So, if the majority of people agreed that people are capable of Love and be Reasonable, then it is possible for the majority of people to be capable of Love and be Reasonable. But how to persuade people to actually adopt the principles of Love and Reason?  If everyone could have Love and Reason as their basic principles, then it would be possible to people to identify with each other, which could lead people to love each other.  What was Mr. Knightley’s complain about Harriet Smith?  He thought she was silly. He even declared that “Men of sense do not want silly wives!” What was Mr. Knightley’s complain about Jane Fairfax?  He thought she was too reserved, lack of affections.

I am very eager to talk about whether Harriet Smith (or even Miss Bates) is silly. It is a fascinating subject, especially with Mr. Elton and Mrs. Elton, or even Emma in the mix. Because I want to spend significant time talking about it, I want to wait for later posts. But then I realized this subject is very relevant to what I am talking about now.  So, I will start to talk about it now as well.  I think we can conclude that Harriet Smith is not silly, or in other words, she has good sense.  But her sense is relatively simple, and this has a lot to do with her lack of experience or education (or her sense could be misguided by her experience or education.  There are more to it, but I will save it for later.)

I am talking about this now because it has a lot to do with the problems with the relationship between Men and Women.  As I said, this is a very complicated subject, so I cannot make all the points about this subject now.  But I think the most important problems with the relationship between Men and Women is that they are all misguided by their educations and experiences in many different ways in some degrees.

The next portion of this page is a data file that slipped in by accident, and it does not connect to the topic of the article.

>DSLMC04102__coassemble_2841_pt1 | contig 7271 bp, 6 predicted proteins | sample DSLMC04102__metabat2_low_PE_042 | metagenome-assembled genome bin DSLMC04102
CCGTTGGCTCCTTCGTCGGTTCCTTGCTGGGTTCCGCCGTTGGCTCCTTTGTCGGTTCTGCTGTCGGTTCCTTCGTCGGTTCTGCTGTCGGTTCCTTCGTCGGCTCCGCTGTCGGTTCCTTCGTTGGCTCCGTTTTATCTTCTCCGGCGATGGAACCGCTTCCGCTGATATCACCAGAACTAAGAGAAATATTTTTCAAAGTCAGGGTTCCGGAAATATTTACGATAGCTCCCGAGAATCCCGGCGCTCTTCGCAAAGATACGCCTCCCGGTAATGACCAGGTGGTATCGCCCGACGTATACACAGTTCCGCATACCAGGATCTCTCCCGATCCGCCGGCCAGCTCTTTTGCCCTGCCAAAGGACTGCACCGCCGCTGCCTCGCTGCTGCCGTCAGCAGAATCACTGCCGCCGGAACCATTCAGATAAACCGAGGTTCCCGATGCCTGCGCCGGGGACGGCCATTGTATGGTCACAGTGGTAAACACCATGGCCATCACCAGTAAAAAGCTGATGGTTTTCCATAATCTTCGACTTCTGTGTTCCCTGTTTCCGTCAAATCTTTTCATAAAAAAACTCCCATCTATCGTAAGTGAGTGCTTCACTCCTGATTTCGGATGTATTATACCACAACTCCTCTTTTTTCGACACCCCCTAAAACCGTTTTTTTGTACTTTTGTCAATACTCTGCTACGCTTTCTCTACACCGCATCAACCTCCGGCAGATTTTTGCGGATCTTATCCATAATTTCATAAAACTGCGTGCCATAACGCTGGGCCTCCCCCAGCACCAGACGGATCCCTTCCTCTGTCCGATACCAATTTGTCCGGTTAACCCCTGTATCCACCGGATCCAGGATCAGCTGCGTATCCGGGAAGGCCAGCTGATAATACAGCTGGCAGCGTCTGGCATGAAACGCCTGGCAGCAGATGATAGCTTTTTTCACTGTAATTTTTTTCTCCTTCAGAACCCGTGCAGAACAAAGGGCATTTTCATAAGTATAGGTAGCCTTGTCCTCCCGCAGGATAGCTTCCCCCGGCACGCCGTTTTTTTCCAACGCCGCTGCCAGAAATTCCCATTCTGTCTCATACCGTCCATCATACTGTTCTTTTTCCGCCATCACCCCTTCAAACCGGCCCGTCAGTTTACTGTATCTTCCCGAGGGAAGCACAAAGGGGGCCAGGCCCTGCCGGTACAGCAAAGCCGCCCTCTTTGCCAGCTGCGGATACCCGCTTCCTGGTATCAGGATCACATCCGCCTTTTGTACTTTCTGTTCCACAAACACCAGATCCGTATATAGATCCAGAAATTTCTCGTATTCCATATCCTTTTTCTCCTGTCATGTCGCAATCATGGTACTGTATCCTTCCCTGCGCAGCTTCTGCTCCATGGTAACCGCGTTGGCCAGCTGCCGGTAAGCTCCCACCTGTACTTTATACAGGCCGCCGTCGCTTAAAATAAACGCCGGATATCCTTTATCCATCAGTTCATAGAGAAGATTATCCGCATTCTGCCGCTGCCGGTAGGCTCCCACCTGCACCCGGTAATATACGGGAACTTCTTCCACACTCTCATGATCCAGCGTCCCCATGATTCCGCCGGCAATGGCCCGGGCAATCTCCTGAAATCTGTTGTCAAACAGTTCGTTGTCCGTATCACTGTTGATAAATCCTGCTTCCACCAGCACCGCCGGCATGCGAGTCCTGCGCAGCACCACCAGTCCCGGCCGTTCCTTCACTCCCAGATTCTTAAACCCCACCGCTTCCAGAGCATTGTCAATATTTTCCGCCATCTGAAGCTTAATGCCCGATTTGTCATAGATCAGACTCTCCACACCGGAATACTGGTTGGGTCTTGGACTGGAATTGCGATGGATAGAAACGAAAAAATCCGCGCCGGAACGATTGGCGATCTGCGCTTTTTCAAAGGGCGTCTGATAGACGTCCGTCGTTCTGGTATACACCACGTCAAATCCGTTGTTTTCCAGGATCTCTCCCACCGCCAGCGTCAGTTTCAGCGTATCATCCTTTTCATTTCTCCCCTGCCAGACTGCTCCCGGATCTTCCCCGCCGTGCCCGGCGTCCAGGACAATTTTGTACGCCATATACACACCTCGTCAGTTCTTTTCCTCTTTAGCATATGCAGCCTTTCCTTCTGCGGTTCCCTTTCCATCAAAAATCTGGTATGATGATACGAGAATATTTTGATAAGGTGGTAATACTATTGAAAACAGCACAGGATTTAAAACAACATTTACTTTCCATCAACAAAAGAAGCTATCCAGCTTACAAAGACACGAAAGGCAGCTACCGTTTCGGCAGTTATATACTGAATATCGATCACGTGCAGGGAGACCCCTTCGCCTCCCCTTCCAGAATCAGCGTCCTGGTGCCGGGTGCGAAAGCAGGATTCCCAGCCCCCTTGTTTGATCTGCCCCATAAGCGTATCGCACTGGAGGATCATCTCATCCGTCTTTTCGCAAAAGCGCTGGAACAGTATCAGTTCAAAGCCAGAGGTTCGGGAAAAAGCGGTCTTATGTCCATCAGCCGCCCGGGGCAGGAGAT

Emma is ahead of her time.  In fact, she is so ahead of time, she is in a time that has not come yet.  When we say, she is ahead of her time, the word “feminist” often will come to mind.  But I don’t think “feminist” is the right word to describe her.  The things she did (right or wrong) are quite “womanly”. In other words, she did not really try to do anything that normally only men can do.  But, in her “womanly” way, the quests she embarked are the types of quests that are commonly done by men, and men only.  Not only that, there are so many pointed question she raised, there were (and for the most part, there are) no answers to these questions yet. In fact, no one has even attempted to raise many questions, thus no attempt has been made to answer these questions. I think Mr. Knightly is able to recognize her attempts in the end, thus fully identifies with her, respect her and support her.  So, I think their love is basically the “perfect love” (meaning as perfect as it could be).

October 18, 2017

Leave a Reply

Your email address will not be published. Required fields are marked *